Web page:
Abby DeGennaro, Campus Carrier Staff Writer
Whether it’s their first spring on campus or their fourth, Berry students know the complications that arise during prom season.
“(Prom season) is awful,” senior Annabeth Sadler, a resident assistant in the Ford Complex, said. “Parking is always an issue, because we only have so many parking spots in certain areas of the complex. People will park in the road between the complex and the athletic fields and no cars can fit through.”
Traffic is especially an issue when there are multiple events occurring on the same day. Not only do six local high schools have prom this Saturday, but there are two weddings, a wedding reception, two recitals, track and field championships, a baseball doubleheader and Finals Fest.
Campus police are taking measures to lessen traffic problems worsened by prom-goers to ensure campus safety.
“The one thing from a campus safety perspective that is very concerning is that you have to keep the roads open for emergency vehicles,” Gary Will, vice president for campus police and emergency response management, said. “When there are so many events and limited parking, we have to find a way to keep the roads clear.”
To ensure the roads are open for emergency purposes these next three weekends, Will and his team hand-delivered letters explaining the situation to 13 area high schools.
“The purpose of these letters was to give some advance warning to let people know that there will be a lot of people,” Will said.
Many community members misinterpreted the letter, which made its way around Facebook. The All On Georgia – Floyd Facebook page posted about it, receiving 122 shares. Many comments on the original post and its shares were in support of Berry’s letter, but some users left negative comments. One wrote that the policy is “ridiculous,” and another user wrote that Martha Berry would be ashamed of the regulations.
“It came across to some as denying people access to the campus, and that was never the intent. There’s nothing in the letter that says you’re not allowed to come on campus,” Will said.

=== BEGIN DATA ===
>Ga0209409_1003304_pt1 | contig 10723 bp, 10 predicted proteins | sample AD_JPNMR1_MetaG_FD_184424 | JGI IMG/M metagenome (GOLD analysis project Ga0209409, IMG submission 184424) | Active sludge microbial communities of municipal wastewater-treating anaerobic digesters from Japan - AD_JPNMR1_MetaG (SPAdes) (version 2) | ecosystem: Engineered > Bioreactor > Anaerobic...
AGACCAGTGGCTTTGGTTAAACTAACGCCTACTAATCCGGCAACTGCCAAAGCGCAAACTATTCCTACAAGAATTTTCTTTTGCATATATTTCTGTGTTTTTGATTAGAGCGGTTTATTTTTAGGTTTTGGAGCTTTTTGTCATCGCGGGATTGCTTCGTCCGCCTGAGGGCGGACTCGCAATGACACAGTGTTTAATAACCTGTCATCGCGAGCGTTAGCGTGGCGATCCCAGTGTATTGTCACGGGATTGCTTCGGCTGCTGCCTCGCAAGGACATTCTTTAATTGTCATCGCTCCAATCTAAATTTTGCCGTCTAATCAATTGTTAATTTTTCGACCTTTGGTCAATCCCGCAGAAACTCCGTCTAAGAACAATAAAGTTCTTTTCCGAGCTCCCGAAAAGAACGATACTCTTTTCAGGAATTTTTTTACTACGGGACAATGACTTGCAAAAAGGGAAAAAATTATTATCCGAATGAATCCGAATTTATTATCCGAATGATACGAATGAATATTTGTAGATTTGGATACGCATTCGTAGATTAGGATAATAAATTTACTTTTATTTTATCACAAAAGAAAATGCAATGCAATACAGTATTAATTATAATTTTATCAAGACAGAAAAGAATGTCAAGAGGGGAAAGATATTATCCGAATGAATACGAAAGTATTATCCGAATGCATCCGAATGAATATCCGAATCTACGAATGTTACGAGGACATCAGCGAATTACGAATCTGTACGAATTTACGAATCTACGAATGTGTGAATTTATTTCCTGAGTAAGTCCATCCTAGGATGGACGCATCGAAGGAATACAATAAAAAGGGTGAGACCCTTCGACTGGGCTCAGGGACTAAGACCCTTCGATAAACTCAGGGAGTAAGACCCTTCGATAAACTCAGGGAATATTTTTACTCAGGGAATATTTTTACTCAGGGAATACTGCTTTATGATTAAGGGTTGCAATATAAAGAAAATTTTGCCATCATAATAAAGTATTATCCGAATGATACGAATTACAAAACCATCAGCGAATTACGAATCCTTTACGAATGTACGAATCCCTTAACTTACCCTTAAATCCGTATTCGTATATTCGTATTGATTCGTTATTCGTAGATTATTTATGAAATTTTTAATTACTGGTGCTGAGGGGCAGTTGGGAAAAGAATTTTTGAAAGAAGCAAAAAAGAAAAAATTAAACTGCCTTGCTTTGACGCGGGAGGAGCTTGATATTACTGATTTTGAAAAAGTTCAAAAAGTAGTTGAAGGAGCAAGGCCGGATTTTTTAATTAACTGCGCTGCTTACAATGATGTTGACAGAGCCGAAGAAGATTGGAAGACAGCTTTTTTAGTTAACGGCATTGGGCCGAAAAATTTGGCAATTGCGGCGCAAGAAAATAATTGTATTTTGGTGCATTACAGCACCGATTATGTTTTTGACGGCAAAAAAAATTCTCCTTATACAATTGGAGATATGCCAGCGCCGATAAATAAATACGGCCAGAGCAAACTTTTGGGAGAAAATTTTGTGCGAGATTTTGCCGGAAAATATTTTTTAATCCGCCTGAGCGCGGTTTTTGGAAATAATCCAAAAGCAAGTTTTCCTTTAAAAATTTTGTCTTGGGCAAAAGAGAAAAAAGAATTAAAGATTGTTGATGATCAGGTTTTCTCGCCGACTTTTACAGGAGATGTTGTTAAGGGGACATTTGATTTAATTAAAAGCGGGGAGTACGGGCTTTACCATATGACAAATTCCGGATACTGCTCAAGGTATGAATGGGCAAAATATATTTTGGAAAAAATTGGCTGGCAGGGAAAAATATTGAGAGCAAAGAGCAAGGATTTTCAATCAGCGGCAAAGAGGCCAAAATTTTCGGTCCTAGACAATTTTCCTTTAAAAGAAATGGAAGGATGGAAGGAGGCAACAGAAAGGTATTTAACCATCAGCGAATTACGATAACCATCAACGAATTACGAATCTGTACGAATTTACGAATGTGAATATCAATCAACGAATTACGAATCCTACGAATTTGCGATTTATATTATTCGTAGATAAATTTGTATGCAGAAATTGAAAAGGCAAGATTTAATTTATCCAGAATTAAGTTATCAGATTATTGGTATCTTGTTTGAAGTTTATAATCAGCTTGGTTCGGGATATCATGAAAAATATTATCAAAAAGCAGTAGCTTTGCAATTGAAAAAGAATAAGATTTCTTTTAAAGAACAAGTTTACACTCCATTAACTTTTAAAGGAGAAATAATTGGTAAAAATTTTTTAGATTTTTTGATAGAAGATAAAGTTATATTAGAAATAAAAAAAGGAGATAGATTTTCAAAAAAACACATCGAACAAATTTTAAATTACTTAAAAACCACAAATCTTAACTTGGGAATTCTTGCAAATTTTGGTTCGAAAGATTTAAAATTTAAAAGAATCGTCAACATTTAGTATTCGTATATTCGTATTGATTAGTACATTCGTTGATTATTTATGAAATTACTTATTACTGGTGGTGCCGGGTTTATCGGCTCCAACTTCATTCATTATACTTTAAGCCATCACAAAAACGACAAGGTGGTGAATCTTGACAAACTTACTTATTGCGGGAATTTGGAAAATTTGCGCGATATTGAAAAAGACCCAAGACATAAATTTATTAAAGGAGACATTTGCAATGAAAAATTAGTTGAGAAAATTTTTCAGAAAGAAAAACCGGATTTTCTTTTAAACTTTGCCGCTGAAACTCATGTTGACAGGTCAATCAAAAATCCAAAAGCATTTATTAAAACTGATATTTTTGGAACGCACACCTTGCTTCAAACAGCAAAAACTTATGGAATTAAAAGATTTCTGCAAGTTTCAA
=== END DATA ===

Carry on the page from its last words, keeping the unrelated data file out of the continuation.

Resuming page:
In response, Berry posted a statement and photography policies on the Berry website to “clarify any confusion.” It states that Berry College is not restricting anyone from taking pictures, but that traffic may cause delays and parking availability will be limited. The page lists five photography guidelines guests are expected to follow:
•Please treat the historic structures and nature (trees) carefully and with respect.
•Please park only in parking lots and assigned parking spots.
•Visitors are not allowed inside the Ford residence halls.
•Public restrooms are available at Krannert Center.
•The WinShape Retreat on Mountain Campus is private and restricted.
It also asks guests to respect alumni and students attending events on campus, which some students identify as an ongoing issue.
“I’ve heard a lot of students get confronted by parents,” senior Tommy Hoemeke said. “I think that’s absurd.”
Senior Leah Cobb agrees – she has been asked to move while studying outside Ford so a prom goer could take a photo in her study spot.
Sadler has noticed this disrespectful behavior during her three years as an RA at Ford.
“(The prom-goers) want to take pictures in the archway, but they forget that people actually live there,” Sadler said. “Then they get annoyed with students who are trying to get into their residence hall, which is where they live and pay to live. It’s an inconvenience and you feel like you’re intruding in your own home.”
Some students are especially concerned about prom photography the weekend of graduation.
“As someone who’s graduating on May 6 and who knows there’s a prom on May 6, I do worry that we’ll be asked to step aside for prom pictures,” Cobb said.
“I have a bunch of family coming into town, and they’re going to have to fight for parking with people who aren’t even here for the ceremony,” Hoemeke said. “We don’t need even more traffic, especially on a day that’s meant to celebrate Berry students.”
These students would like to see an actual restriction in place on graduation day.
“(The guidelines are) a step in the right direction,” Cobb said. “But I would honestly like to see more done about this issue.”